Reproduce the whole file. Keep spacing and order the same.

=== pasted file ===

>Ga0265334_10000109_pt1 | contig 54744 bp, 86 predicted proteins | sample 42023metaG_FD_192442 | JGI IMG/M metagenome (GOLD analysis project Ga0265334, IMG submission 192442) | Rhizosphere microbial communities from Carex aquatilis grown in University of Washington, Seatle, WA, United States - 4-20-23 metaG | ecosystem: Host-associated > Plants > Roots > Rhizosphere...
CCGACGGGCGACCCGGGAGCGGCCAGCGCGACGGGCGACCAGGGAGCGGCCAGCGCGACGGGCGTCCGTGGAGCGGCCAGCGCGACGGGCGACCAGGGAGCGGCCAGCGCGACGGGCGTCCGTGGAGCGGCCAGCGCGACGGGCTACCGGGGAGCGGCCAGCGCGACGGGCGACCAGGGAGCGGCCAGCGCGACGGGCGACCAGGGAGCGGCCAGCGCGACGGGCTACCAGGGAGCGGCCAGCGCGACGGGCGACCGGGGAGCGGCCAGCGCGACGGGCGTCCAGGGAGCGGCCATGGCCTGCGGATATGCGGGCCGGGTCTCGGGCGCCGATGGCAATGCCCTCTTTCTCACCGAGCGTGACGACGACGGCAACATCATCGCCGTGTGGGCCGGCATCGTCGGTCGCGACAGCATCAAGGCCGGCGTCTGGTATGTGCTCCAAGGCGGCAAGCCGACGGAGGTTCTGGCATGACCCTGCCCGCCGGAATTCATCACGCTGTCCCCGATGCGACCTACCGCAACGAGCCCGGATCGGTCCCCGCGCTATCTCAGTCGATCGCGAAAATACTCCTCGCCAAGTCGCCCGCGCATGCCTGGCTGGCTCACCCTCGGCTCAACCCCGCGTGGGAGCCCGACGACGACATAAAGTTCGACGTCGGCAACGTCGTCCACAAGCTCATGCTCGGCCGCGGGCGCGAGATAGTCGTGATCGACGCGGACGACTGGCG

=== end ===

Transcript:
>Ga0265334_10000109_pt1 | contig 54744 bp, 86 predicted proteins | sample 42023metaG_FD_192442 | JGI IMG/M metagenome (GOLD analysis project Ga0265334, IMG submission 192442) | Rhizosphere microbial communities from Carex aquatilis grown in University of Washington, Seatle, WA, United States - 4-20-23 metaG | ecosystem: Host-associated > Plants > Roots > Rhizosphere...
CCGACGGGCGACCCGGGAGCGGCCAGCGCGACGGGCGACCAGGGAGCGGCCAGCGCGACGGGCGTCCGTGGAGCGGCCAGCGCGACGGGCGACCAGGGAGCGGCCAGCGCGACGGGCGTCCGTGGAGCGGCCAGCGCGACGGGCTACCGGGGAGCGGCCAGCGCGACGGGCGACCAGGGAGCGGCCAGCGCGACGGGCGACCAGGGAGCGGCCAGCGCGACGGGCTACCAGGGAGCGGCCAGCGCGACGGGCGACCGGGGAGCGGCCAGCGCGACGGGCGTCCAGGGAGCGGCCATGGCCTGCGGATATGCGGGCCGGGTCTCGGGCGCCGATGGCAATGCCCTCTTTCTCACCGAGCGTGACGACGACGGCAACATCATCGCCGTGTGGGCCGGCATCGTCGGTCGCGACAGCATCAAGGCCGGCGTCTGGTATGTGCTCCAAGGCGGCAAGCCGACGGAGGTTCTGGCATGACCCTGCCCGCCGGAATTCATCACGCTGTCCCCGATGCGACCTACCGCAACGAGCCCGGATCGGTCCCCGCGCTATCTCAGTCGATCGCGAAAATACTCCTCGCCAAGTCGCCCGCGCATGCCTGGCTGGCTCACCCTCGGCTCAACCCCGCGTGGGAGCCCGACGACGACATAAAGTTCGACGTCGGCAACGTCGTCCACAAGCTCATGCTCGGCCGCGGGCGCGAGATAGTCGTGATCGACGCGGACGACTGGCG